Static Type Checking With Flow

Published on February 27, 2017

Casey A. Childers

Static Type Checking With Flow

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A funny thing happens when you mess around with Flow (Facebook’s static type checking library) for a few minutes. JavaScript typing starts to feel simple, useful, and — dare we say? — fun.

See for yourself.

FWIW, Flow is a fine partner for React, but it works like a charm in any JS context.


$ cd into your favorite just-messing project or use the React CLI tool to quickly $ create-react-app something-disposable.

In either case, from the root directory, you’ll want to run the following commands:

$ npm i -D flow-bin
$ flow init

That’s the installation in a nutshell. Install Flow. Create a (for this intro at least) blank .flowconfig file. How you proceed from there is a bit multiple-choice.

  • Did you use create-react-app? Cool. It works with Flow automagically.

  • Using your own Babel config? Run $ npm i -D transform-flow-strip-types and then add "plugins": [transform-flow-strip-types] to your .babelrc to (as the name suggests) strip Flow types from your code.

  • No transpilation? Also cool, but you’ll have to use the special comment syntax mentioned at the end of this article.

    The thing to remember is that Flow is just a tool for verifying the integrity of your application. JavaScript interpreters have no clue what to do with its annotations — so they gotta disappear before runtime.


Now that your project has Flow, it’s time to put it to work. First, you’ll want to tag the files you’d like to type check by putting the following comment at the top of each:

/* @flow */

Flow runs a server to keep your checks incremental and running quickly as you change your code. Start it by running $ flow in your project. Now you can perform a check at any point with the same command. You’ll either get the incredibly satisfying No errors! response or a play by play breakdown like this:

Looks like a type mismatch

Flow uses annotations to communicate types. They’re intuitive, but can get as detailed and complex as you’d like. A few examples:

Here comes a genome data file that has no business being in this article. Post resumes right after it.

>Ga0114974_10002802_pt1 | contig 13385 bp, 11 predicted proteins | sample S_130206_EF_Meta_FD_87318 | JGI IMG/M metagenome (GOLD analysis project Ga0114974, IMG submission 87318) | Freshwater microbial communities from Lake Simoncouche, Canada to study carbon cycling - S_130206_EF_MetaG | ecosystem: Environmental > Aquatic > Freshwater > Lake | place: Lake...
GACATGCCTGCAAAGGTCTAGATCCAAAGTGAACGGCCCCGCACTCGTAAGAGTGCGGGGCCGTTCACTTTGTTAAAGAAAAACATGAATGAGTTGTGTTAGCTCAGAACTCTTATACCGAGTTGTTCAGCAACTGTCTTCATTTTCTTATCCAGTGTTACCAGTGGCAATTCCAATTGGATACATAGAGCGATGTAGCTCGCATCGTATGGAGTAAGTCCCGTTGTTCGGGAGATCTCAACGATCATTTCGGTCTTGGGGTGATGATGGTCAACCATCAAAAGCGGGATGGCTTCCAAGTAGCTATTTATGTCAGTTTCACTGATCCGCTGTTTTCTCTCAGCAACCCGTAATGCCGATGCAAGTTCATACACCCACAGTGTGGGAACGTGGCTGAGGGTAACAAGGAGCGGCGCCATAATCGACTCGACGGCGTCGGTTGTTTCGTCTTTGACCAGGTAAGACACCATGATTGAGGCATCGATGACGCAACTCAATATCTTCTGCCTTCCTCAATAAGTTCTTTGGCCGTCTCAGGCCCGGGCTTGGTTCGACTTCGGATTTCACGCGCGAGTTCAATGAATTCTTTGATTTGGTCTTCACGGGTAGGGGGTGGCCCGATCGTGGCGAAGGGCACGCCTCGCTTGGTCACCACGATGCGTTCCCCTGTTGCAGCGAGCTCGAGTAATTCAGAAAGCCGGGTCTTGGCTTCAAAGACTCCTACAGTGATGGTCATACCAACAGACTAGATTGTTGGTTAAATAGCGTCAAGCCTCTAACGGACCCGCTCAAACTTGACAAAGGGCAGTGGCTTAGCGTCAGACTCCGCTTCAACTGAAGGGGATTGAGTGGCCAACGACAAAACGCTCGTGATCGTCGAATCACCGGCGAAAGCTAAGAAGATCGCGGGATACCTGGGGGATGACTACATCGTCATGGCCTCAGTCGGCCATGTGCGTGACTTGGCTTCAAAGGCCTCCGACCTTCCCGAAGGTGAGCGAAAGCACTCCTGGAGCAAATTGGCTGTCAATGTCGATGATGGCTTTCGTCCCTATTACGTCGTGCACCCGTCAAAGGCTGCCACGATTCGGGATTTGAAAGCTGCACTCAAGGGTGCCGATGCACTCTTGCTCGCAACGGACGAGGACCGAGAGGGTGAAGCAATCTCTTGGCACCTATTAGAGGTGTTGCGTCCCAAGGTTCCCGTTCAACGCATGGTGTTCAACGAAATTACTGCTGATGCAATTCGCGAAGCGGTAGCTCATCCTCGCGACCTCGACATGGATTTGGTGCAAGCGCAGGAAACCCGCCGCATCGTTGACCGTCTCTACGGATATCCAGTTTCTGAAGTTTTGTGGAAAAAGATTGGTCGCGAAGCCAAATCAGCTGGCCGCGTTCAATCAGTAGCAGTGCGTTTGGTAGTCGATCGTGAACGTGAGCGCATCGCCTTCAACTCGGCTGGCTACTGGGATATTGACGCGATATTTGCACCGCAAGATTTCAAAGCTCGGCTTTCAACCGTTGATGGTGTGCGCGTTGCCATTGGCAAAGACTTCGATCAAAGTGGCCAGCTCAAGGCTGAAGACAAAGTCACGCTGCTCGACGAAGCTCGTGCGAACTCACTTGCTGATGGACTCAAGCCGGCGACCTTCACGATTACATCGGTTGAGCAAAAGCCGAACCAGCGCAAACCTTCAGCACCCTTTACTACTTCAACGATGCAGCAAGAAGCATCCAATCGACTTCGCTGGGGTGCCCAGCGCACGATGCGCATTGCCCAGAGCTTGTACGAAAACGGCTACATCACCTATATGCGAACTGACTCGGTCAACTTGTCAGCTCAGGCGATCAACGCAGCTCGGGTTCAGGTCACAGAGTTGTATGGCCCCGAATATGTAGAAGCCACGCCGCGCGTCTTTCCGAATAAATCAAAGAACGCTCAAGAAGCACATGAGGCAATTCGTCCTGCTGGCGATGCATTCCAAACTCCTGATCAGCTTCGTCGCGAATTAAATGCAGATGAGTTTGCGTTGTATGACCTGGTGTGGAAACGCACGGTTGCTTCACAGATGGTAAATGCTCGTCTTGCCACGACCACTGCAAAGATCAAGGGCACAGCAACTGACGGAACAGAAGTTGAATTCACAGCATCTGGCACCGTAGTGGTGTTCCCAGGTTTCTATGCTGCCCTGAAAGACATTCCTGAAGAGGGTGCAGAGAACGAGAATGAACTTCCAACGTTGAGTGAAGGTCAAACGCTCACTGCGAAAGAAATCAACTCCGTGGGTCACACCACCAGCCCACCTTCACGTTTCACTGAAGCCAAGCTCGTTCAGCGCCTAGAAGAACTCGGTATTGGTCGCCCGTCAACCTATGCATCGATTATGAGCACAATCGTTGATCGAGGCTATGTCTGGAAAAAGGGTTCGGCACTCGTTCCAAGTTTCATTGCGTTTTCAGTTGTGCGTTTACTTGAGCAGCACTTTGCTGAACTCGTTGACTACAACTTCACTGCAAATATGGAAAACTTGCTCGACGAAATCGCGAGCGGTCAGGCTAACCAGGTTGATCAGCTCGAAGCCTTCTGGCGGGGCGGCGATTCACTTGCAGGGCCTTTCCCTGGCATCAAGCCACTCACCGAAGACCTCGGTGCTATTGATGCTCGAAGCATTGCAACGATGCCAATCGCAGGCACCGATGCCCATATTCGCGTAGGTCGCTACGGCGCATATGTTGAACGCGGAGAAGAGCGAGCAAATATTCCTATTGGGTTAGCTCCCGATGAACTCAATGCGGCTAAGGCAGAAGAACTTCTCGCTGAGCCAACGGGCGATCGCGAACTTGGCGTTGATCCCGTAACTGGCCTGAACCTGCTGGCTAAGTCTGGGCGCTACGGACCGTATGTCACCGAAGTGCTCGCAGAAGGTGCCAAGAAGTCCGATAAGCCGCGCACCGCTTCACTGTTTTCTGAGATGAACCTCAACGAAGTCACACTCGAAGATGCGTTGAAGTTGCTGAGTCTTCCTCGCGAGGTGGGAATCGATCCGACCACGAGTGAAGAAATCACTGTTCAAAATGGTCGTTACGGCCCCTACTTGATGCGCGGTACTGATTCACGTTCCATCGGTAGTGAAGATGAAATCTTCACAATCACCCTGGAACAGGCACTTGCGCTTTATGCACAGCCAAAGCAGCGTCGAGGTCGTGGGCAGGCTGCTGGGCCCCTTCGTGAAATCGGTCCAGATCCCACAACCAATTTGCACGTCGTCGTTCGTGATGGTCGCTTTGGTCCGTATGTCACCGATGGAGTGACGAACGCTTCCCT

let name: string = "Ol' Bonesnapper";
let age: number = 32;
let hungry: boolean = true;
let faves: string[] = ['tires', 'nutria'];
let eyes: {left: string, right: string} = {left: 'blind', right: 'good'};

Functions behave similarly, but have some curiosities of their own.

function chomp(food: string): string { // We're annotating both the input and the output
  return name + ' ate a ' + food;

Flow also works well with literal values (such as let foodSpecies: 'Myocastor coypus' = 'Myocastor coypus'), classes, and a litany of types exceeding the scope of this primer. The good news is the team did a great job on the docs.

That’s it for the basics.

As to the comment syntax we mentioned above, it will make your Flow annotations invisible to the JS interpreter, which is great if you don’t dig compilation, but it’s kind of a hassle to implement, which is less great if you’re a human. It looks like this:

let name/*: string */= "Ol' Bonesnapper";
let age/*: number */= 32;
let hungry/*: boolean */= true;
let faves/*: string[] */= ['tires', 'nutria'];
let eyes/*: {left: string, right: string} */= {left: 'blind', right: 'good'};
function chomp(food/*: string*/)/*: string*/ {
  return name + ' ate a ' + food;

👉 Word to the wise: Flow is a deep and powerful tool. We’ve only scratched the surface here, but much of its beauty rests in its “moments to learn, weeks to master” design.

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About the authors
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Casey A. Childers


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